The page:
Why is my peace lily dying? Plant experts reveal the most common causes and cures

Feeling perplexed as to why your peace lily hasn't been looking its best lately? Experts reveal all the reasons your plant might be dying

 picture of peace lily in a bathroom to ask why is my peace lily dying
(Image credit: Getty Images)

There's nothing more disheartening than finding your peace lily looking less than happy, with its wilted leaves and drooped appearance it can be frustrating to figure out why.

Even when you think you know how to care for a peace lily, it can surprise you and show signs of dying out of nowhere. And whilst a peace lily is considered one of the easiest houseplants to keep alive there are certain needs the plant needs that can be the matter of it surviving or not. 

With that in mind, we've spoken to plant experts to get to the bottom of why a peace lily can die and what steps you can take to try to resurrect it. 

Why is my peace lily dying? 

The peace lily is one of the most common houseplants for several reasons, not only is it one of the plants that help with condensation but it also purifies the air. So it's also a perfect plant to have in your kitchen to remove odours and other harsh chemicals that may be in the air. 

When you consider this plant's stubbornness it can be quite confusing as to why it can die or be sensitive to certain condition changes. We put it to the plant experts... 

1. Watering schedule

pictuer of woman spraying her peace lily plant

(Image credit: Getty Images)

Knowing how often to water your indoor plants is a key part of their maintenance, it could even be considered the most important part of looking after your plant. 

Speaking to an expert florist at Eflorist, David Denyer says, "Peace lily decay can occur for several reasons, but often inconsistent watering is the key issue. Underwatering will result in your plant wilting and withering away while overwatering can lead to your peace lilies suffering from root rot." 

Root rot is a plant condition that causes the roots to become waterlogged and unable to take in any air. This in turn inhibits the plant from absorbing any water and nutrients which will lead to the plant ultimately dying. 

Gardening expert David Denyer
David Denyer

As a celebrated figure in the world of floral design, David has captivated audiences with his stunning floral arrangements and designs for years. He is a two-time Florist of the Year and six-time Chelsea Gold Medalist, whilst also being the in-house plant expert for Eflorist.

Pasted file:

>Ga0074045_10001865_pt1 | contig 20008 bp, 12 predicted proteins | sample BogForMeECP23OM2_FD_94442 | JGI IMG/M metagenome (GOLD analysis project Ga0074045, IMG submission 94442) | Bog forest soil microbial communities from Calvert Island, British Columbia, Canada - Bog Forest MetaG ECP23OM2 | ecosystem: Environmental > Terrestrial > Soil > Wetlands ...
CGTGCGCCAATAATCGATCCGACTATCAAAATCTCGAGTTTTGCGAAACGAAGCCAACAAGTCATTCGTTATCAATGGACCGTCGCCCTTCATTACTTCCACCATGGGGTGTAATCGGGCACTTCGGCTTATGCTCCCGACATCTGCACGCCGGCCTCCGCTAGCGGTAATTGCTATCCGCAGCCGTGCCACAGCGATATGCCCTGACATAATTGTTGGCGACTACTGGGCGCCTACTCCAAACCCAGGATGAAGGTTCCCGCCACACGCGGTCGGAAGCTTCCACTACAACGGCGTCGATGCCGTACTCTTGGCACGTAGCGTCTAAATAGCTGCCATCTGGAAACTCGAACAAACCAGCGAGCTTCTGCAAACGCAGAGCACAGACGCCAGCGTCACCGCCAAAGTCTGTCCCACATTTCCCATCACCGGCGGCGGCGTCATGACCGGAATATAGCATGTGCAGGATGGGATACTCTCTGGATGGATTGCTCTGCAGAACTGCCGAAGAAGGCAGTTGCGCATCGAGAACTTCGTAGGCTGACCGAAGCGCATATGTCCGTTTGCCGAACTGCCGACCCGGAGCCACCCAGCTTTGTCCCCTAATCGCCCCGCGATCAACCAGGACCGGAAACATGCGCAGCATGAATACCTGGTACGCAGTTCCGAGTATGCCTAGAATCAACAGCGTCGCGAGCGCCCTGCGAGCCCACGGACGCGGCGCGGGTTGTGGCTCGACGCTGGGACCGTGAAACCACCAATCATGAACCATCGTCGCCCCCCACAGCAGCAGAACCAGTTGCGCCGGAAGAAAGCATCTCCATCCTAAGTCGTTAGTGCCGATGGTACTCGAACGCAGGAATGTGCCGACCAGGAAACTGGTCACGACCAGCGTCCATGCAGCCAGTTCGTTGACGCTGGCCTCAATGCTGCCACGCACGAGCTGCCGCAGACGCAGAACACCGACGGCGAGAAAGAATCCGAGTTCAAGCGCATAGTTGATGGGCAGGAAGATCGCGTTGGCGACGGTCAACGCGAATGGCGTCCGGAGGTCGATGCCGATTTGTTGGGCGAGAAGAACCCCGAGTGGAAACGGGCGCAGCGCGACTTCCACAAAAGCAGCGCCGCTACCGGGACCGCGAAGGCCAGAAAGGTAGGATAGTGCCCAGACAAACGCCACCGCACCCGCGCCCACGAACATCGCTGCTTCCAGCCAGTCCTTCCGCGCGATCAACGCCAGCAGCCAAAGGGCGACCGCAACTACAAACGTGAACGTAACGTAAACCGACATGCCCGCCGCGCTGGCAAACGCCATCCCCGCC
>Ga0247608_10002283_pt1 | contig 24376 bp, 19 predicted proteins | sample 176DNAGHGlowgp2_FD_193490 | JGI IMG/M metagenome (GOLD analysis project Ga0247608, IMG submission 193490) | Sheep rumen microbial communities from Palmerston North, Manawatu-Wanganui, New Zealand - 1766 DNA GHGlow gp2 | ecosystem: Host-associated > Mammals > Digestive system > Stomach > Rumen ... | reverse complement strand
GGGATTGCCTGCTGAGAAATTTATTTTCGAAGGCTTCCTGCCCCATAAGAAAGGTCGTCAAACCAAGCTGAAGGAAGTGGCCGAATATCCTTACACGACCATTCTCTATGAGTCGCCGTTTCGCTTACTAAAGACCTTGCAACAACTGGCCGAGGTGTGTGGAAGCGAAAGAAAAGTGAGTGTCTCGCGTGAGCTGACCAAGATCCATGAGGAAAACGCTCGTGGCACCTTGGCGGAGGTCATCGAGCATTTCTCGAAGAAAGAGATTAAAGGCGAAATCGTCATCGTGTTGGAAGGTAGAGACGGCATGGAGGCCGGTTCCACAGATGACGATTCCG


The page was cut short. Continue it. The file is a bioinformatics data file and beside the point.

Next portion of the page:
AMFUN Plant Watering Globes Stakes, £17.99 for 6 at Amazon

AMFUN Plant Watering Globes Stakes, £17.99 for 6 at Amazon
These attractive hand-blown colourful glass watering devices are an easy way to employ a self-watering feeding system for your indoor potted plants.

2. Poor placement

Placing your plant in the wrong spot in your home is one of the most common houseplant mistakes you can make and will lead to ill health for your peace lily. 

"Another reason why your peace lilies may be dying is because they are receiving too much direct sunlight," explains David. "If you notice that your houseplant is drooping and its leaves have become crunchy and brown in colour, it is probably time to say goodbye." 

To stop your peace lily tips from going brown, David suggests finding a spot in your home where there is bright, indirect lighting and making sure to avoid direct sunlight at all costs. 

3. High humidity levels

picture of humidifier in a room with houseplant

(Image credit: Getty Images)

Along with sun and water, peace lilies like a certain amount of humidity in the environment they're in. A significant amount of humidity could be one of the main reasons your peace lily's leaves started to yellow before they truly began to wither. 

"Peace lilies thrive in warm temperatures between 18-30°C," explains Fiona Jenkins, a qualified plant expert at MyJobQuote. "If your home is constantly cool, it might affect the plant's health. Dry air can stress the plant and discourage growth. Increase humidity around your peace lily using a pebble tray filled with water or with a humidifier."